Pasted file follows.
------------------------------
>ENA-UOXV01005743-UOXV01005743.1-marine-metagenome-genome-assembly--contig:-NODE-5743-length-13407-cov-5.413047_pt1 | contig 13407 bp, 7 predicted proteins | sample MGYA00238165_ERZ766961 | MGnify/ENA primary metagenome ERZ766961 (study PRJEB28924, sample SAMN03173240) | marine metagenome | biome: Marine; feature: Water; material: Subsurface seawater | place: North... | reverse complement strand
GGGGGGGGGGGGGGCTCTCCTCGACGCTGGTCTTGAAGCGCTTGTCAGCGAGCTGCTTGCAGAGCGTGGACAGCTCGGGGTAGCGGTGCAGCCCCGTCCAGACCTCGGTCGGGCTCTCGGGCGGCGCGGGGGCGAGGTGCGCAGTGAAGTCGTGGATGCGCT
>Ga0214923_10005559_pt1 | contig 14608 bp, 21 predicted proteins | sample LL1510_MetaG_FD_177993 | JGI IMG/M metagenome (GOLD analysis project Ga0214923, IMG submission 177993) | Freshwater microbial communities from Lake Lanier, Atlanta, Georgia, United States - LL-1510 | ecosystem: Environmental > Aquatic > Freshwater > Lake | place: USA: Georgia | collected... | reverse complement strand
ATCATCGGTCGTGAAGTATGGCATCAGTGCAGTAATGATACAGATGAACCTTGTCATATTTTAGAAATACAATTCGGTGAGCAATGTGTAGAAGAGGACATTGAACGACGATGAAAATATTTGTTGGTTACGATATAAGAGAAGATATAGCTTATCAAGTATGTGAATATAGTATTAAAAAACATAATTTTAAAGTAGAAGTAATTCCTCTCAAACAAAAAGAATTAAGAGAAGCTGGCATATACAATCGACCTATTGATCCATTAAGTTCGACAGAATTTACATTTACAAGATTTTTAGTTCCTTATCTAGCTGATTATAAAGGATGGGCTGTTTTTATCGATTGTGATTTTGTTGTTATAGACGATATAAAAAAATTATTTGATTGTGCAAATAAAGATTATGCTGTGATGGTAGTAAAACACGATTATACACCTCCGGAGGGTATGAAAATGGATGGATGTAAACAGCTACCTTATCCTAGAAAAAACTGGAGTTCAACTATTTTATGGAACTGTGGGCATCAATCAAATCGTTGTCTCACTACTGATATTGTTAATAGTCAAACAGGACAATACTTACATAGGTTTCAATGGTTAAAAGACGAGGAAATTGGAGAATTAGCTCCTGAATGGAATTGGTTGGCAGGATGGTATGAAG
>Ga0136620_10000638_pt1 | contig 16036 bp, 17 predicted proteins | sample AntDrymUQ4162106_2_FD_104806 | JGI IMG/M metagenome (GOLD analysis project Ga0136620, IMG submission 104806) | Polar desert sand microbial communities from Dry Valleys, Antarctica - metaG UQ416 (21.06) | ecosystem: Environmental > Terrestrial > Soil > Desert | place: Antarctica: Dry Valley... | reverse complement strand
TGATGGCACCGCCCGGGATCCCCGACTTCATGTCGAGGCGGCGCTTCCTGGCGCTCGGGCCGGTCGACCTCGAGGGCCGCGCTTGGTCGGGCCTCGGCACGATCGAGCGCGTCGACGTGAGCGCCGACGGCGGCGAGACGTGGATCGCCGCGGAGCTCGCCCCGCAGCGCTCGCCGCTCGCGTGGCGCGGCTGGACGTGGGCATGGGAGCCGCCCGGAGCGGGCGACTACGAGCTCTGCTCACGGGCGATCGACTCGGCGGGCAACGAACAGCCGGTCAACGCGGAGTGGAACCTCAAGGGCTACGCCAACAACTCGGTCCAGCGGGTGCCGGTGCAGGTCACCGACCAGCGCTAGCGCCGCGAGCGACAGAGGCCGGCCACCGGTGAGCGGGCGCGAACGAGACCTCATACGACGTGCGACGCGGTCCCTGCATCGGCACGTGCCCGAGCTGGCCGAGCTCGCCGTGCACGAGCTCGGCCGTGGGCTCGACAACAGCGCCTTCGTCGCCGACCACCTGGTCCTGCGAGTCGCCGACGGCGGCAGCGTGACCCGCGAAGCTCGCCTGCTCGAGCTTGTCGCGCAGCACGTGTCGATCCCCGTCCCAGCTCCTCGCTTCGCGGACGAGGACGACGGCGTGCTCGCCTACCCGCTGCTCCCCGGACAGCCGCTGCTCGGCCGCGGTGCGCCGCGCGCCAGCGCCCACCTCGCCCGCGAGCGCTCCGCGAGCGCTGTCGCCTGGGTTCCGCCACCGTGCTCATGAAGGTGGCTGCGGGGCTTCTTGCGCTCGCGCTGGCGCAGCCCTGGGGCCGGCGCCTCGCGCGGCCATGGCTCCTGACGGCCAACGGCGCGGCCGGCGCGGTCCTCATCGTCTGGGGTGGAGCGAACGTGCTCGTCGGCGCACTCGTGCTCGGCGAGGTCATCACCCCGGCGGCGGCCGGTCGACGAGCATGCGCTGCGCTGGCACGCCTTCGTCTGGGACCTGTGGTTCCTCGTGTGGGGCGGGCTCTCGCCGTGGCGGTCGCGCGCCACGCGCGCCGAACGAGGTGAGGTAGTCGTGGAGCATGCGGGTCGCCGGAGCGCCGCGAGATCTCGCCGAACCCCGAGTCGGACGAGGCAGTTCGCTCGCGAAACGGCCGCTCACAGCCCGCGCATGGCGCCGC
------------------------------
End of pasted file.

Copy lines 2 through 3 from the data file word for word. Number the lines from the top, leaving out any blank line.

GGGGGGGGGGGGGGCTCTCCTCGACGCTGGTCTTGAAGCGCTTGTCAGCGAGCTGCTTGCAGAGCGTGGACAGCTCGGGGTAGCGGTGCAGCCCCGTCCAGACCTCGGTCGGGCTCTCGGGCGGCGCGGGGGCGAGGTGCGCAGTGAAGTCGTGGATGCGCT
>Ga0214923_10005559_pt1 | contig 14608 bp, 21 predicted proteins | sample LL1510_MetaG_FD_177993 | JGI IMG/M metagenome (GOLD analysis project Ga0214923, IMG submission 177993) | Freshwater microbial communities from Lake Lanier, Atlanta, Georgia, United States - LL-1510 | ecosystem: Environmental > Aquatic > Freshwater > Lake | place: USA: Georgia | collected... | reverse complement strand